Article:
The mortality risk, however, further increases with patient age and the number of comorbidities and is also associated with the volume of cases performed in a center. Spinal cord ischemia and renal failure are reported to be the most common complicating factors accounting for the formidable nature of surgical undertaking.
Endovascular repair of thoracoabdominal aneurysms using fenestrated and branched devices is becoming increasingly popular, as the mortality rate is lower than in open surgery, being as low as 4% even in patients with redo aortic operations, as published recently.
In our case, however, fenestrated or branched repair (such as the octopus technique) was not possible as there was no distal landing zone for an SMA bridging element proximal to the offtake of the aberrant right hepatic artery. A further consideration of treatment selection was that the left common iliac artery was chronically occluded; thus bilateral access route was not available for complex endovascular repair.
The combined endovascular and surgical approach to thoracoabdominal aortic pathology has been introduced as a less invasive alternative that has the advantage of avoiding thoracotomy, single-lung ventilation, aortic cross-clamping, and prolonged end-organ ischemia.
It is especially useful in cases of urgent repair, with the devices being readily available compared with the average production time of 6 weeks for custom-made devices. The hybrid strategy remains a viable alternative for certain high-risk patients who are neither candidates for total endovascular repair nor open surgery.
reported outstanding outcomes of 58 patients who underwent hybrid repair. A perioperative mortality rate of 9% was documented and the rate of permanent paraplegia was 4%. Over a mean follow-up of 26 months, visceral graft patency was 95.3%, and all thromboses were clinically silent. Quinones-Baldrich et al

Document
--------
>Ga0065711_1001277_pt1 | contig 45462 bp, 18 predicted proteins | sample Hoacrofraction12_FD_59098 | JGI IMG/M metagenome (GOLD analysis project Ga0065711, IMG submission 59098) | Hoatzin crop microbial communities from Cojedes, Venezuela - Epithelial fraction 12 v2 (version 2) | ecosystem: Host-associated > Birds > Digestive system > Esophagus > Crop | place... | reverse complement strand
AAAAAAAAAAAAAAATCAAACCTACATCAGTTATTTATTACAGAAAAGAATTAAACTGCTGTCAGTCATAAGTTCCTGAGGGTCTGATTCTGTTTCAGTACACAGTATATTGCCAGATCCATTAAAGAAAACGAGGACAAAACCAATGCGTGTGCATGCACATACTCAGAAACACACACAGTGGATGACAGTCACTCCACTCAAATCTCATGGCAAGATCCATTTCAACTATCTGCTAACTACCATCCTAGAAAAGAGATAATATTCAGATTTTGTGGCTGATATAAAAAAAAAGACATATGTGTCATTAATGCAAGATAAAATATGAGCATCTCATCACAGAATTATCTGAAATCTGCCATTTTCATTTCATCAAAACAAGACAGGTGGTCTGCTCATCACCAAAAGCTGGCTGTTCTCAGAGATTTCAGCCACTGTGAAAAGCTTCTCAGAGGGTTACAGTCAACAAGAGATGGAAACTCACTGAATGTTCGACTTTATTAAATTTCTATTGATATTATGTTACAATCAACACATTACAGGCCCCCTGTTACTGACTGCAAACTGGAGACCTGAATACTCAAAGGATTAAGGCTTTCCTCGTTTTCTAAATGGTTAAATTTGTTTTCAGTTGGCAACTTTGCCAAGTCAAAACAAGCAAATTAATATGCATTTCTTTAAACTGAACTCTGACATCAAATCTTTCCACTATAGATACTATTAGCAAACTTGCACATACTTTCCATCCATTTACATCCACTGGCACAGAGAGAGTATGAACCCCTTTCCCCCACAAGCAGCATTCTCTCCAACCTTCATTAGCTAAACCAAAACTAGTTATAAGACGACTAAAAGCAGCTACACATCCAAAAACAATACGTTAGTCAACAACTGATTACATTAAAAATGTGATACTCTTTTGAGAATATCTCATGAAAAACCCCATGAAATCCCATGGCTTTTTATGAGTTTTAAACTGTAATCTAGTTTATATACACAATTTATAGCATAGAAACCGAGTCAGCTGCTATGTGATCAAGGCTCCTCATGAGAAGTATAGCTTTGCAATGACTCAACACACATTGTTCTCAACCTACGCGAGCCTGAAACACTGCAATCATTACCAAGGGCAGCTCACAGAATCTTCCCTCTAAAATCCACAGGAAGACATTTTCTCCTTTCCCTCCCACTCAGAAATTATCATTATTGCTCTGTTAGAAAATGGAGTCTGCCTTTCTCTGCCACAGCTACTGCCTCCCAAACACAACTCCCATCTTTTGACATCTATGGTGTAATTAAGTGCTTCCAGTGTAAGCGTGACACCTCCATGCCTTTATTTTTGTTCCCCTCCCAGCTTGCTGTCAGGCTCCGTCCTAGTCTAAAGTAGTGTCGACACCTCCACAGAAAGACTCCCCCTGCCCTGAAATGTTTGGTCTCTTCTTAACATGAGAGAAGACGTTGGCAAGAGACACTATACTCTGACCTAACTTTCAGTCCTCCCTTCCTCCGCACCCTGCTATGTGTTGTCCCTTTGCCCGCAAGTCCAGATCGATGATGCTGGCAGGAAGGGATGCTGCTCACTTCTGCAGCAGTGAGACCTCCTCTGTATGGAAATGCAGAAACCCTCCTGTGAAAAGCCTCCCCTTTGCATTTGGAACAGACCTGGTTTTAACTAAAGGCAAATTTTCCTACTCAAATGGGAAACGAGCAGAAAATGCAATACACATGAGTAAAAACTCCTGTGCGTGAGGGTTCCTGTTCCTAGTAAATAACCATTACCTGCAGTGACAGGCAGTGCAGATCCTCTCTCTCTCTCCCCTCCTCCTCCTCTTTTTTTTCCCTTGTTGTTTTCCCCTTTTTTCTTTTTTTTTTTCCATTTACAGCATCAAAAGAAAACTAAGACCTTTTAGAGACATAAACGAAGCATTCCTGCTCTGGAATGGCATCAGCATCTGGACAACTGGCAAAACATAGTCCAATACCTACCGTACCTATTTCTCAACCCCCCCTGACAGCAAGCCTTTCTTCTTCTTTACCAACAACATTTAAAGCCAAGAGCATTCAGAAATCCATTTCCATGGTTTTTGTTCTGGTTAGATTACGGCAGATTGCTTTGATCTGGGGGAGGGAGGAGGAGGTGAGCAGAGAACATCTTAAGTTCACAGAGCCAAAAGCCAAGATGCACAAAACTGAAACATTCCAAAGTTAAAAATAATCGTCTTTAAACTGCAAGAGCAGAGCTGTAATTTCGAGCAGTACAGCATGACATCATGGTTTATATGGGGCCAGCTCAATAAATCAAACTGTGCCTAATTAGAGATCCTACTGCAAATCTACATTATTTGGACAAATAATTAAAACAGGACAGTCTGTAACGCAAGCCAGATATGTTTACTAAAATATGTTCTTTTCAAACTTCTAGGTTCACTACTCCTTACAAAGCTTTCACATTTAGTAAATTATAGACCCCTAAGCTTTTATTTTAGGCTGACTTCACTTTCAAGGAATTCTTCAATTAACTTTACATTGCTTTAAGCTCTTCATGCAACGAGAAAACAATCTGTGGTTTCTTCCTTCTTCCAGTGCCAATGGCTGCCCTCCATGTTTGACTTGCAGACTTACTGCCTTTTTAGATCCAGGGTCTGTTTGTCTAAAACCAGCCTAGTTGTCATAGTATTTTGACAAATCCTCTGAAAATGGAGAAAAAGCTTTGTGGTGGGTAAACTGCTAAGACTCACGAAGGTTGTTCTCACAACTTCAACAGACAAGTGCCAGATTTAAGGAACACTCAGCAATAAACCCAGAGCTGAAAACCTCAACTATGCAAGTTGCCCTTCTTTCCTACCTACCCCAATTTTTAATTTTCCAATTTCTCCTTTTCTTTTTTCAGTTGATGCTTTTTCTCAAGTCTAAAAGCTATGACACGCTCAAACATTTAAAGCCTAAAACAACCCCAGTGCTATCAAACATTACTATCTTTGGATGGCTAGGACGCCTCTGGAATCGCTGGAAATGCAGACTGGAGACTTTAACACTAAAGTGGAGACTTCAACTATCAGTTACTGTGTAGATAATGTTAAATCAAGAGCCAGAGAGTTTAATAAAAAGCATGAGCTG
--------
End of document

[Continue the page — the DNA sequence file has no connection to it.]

published their overall experience investigating a mixed cohort of high-risk patients undergoing hybrid procedures. They documented substantial advantages of hybrid repair, with regard to morbidity, mortality, and need for subsequent intervention. The overall survival rate was 76% at 2 years. Additional involvement of visceral arteries, however, further complicates selection of the optimal repair strategy.
This particular case posed a significant challenge regarding its management, given the combination of a rapidly progressing thoracoabdominal aneurysm, the ostial aneurysm of the SMA with an aberrant right hepatic artery, and the occlusion of both the celiac trunk and the left renal artery. Considering the presence of severe visceral artery disease at multiple locations, organ ischemia associated with surgical repair represented a substantial risk. Intraoperative ischemia to visceral branches may lead to renal failure and coagulopathy, both associated with increased mortality.
Because clamping of the aorta was avoided, ischemia time to each of the visceral arteries was limited.
Intraoperative angiography confirmed retrograde filling of the aneurysm sac originating from the SMA. Performing a bypass on an SMA with a large ostial lesion that is not isolated proximally from the aortic aneurysm carries substantial inherent risk, as it could lead to persistent backflow into the aneurysm sac. Eventually, an unconventional method for the backdoor exclusion of the aneurysm was selected, after visceral debranching and endovascular aortic repair.
In summary, this report demonstrates the case of a rapidly expanding thoracoabdominal and SMA aneurysm, successfully treated by an unusual hybrid repair. Further evidence supporting our experience may establish this approach as a viable alternative in the management of thoracoabdominal aneurysms and concomitant visceral aneurysms.
Repair of type IV thoracoabdominal aneurysm with a combined endovascular and surgical approach.
The editors and reviewers of this article have no relevant financial relationships to disclose per the Journal policy that requires reviewers to decline review of any manuscript for which they may have a conflict of interest.